Denmark - An Ancient Kingdom with Modern Attractions
By David Yawn
Yes, it bears similarities, with the many bicyclists and the occasional windmill in the countryside; but the only-in-this-country features are enough to serve as its own magnet.
With few natural resources other than the earth and sea, Danes have always valued education and creativity. Denmark is a country of many islands, though traveling among its various sightseeing landmarks usually takes one or two hours. Even the middle of Denmark is only an hour’s trip to the sea, at most.
Creativity still abounds here. This is the land of authors Hans Christian Andersen and Karen Blixen, philosopher Soren Kierkegaard, sculptor Bertel Thorvaldsen, and of museums such as the Louisiana Modern Art Museum.
Nearby Malmö, Sweden has its own tradition in design and its Form/Design Center is housed in Hedmanska garden or court in the old Lilla Torg entertainment district in that Swedish city. The buildings enclosing the courtyard date from the 16th century. In about 1850 a merchant had a large granary built, which today houses the center that opened in 1964. Svensk Form, the Swedish association of crafts and design founded in the 1800s operates the center.
At least two dozen food establishments, some eight formal ones, dot Tivoli ’s grounds. The park’s season extends through September. The Copenhagen Jazz Festival is held in July at Tivoli Gardens and at other venues around the city.
In the summer of 2000, the Øresund Region created a long-awaited bridge link, connecting Copenhagen, Denmark and Malmö, Sweden directly. The Øresund Bridge connecting the Danish island of Zealand and the Swedish Scania region is the longest combined rail/road/tunnel in the world. With two decks (cars on the upper and trains on the lower) and four car lanes, it was built over five years at a cost of $3 billion. The result is a uniting of 3.5 million citizens living within this Scandinavian urban region. The bridge in effect links the whole Danish island of Zealand and Skåne, the southernmost tip of Sweden.
The region extends across one of Northern Europe ’s more vibrant development areas in which a range of networks enables business, research, science and the arts to pool resources. Many international corporations within life sciences, biotech, foods, tourism, trade and distribution fields, not to mention IT, media and communication, have located their operations there.
Copenhagen Kastrup Airport operates out of a new terminal, completed a little over five years ago. SAS, Europe ’s sixth largest airline, is the main tenant at the airport and is networked with other airlines through the Star Alliance system. Air-rail trains are located an escalator ride from the main airport concourse. The seven-mile trip takes 11 minutes to the Central Railway Station, nexus for all other points in the area. The $3-$4 fare is a lot more favourable than a $29 taxi ride.
Traveling times within the region are short. From the middle of the Øresund Bridge, you are no more than 90 minutes from the farthest corners of the region. Traveling times from the Copenhagen Airport to Odense on the island of Fyn is an hour and 45 minutes and to reach Aarhus in Eastern Jutland is three hours and 10 minutes.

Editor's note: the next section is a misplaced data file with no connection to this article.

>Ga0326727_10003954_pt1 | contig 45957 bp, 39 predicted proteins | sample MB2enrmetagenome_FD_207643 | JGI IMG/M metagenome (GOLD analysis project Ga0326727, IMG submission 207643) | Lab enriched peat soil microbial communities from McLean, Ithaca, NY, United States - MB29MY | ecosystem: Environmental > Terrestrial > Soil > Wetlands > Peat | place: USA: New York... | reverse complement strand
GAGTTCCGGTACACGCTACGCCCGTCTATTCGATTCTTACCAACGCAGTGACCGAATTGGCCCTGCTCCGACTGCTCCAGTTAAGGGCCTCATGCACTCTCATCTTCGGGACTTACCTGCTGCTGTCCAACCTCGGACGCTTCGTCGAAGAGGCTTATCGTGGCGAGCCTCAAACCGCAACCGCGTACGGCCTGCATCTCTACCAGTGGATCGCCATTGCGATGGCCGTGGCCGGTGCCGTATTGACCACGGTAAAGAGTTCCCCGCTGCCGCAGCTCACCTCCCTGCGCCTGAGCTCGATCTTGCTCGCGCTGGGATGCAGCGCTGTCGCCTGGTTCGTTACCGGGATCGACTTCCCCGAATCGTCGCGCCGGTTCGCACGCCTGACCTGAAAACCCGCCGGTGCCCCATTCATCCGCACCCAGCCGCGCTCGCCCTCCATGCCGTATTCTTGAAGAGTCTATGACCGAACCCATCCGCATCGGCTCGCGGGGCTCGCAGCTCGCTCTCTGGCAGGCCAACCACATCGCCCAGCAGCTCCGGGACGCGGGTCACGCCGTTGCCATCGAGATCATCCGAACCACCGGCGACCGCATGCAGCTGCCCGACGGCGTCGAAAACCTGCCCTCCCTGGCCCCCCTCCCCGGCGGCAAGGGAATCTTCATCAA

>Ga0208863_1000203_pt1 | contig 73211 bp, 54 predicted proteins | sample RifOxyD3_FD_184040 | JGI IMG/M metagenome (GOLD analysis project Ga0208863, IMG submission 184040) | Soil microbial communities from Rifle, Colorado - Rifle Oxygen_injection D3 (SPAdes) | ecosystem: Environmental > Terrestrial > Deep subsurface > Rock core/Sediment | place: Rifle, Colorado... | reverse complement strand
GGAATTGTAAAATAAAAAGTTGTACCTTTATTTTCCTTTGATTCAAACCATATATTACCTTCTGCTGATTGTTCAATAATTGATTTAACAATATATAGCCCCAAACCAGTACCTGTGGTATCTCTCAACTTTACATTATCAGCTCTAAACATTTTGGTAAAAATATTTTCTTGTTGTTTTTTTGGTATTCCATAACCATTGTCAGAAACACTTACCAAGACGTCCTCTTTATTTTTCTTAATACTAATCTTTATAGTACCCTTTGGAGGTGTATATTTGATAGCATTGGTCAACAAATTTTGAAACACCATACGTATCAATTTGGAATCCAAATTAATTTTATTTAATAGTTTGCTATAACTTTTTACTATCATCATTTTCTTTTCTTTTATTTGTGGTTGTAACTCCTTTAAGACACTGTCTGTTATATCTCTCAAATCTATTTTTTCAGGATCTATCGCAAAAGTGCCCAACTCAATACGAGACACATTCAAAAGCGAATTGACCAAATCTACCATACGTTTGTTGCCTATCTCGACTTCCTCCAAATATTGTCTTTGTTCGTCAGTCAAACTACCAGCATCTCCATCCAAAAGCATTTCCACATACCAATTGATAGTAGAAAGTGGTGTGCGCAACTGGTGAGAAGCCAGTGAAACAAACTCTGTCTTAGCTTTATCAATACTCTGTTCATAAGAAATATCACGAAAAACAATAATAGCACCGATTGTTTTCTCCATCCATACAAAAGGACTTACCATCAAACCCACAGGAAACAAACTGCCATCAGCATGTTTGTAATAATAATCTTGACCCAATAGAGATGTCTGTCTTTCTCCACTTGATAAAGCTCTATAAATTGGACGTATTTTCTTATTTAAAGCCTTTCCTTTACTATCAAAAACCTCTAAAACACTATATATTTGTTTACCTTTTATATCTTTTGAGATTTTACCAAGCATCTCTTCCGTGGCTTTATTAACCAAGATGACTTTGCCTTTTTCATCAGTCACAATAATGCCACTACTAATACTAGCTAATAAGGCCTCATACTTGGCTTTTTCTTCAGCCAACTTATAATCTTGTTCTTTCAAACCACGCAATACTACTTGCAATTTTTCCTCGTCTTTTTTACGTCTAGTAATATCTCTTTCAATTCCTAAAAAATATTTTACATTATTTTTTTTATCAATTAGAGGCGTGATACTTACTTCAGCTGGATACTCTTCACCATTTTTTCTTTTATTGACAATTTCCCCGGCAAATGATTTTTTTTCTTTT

Cruise lines gather at dock at Langelinie Pier – not far from the Little Mermaid on the rock. Passengers arriving in Copenhagen have access to the Cruise Information Center at the pier where English-speaking staff provide them with comprehensive information. Cruise passengers also have a hospitality lounge in the heart of the Stroget walking district.
Public transport in the Øresund Region is reliable and cheap. Copenhagen has the fastest and cheapest airport-to-city-center rail link of any European capital - just 13 minutes. You can also travel directly by train from Copenhagen Airport across the Øresund water channel, via the Øresund Bridge, to Malmö in southern Sweden in 22 minutes. Trains and buses are frequent. In addition, Copenhagen ’s new Metro system opened last year. Taxis are tightly regulated and operate with fixed prices. Travel times by train between Copenhagen and Malmö are about 35 minutes.
Considering its latitude, the region’s climate is somewhat mild. From early April to late September the city’s cafés and restaurants move their tables outdoors. Sunbathers hit the parks as soon as the temperature rises. The climate is comparable to Amsterdam or London: January and February are the coldest months, while July and August are the warmest.
The towns around Copenhagen hold their own mystique. Koge is one of the best preserved medieval towns. Roskilde features the Viking Ship Museum, a music festival and an ancient church where royalty still is buried. Hundested is a town where sea and fjord meet.
Much is to be found in the outlying areas on northern, coastal Zealand. The Viking Museum in Roskilde features the reconstruction of the Skuldelev ship. The curators hope the results will contribute to the cultural and historical understanding of the Viking period, especially that of the maritime culture. The reconstruction venture also contributes to the knowledge of materials, working techniques and design principles of benefit to specialty craftsmen.
Such a ship had a mast length of 14 meters and 60 oars. It was attended by a crew of some 60-100 men and an estimated speed of five to 20 knots -- not bad for the 1400s. Thanks to donations from the philanthropic brewery-built foundations of Tuborg and Carlsberg, the museum is able to accomplish this building of an ocean-going warship to scale.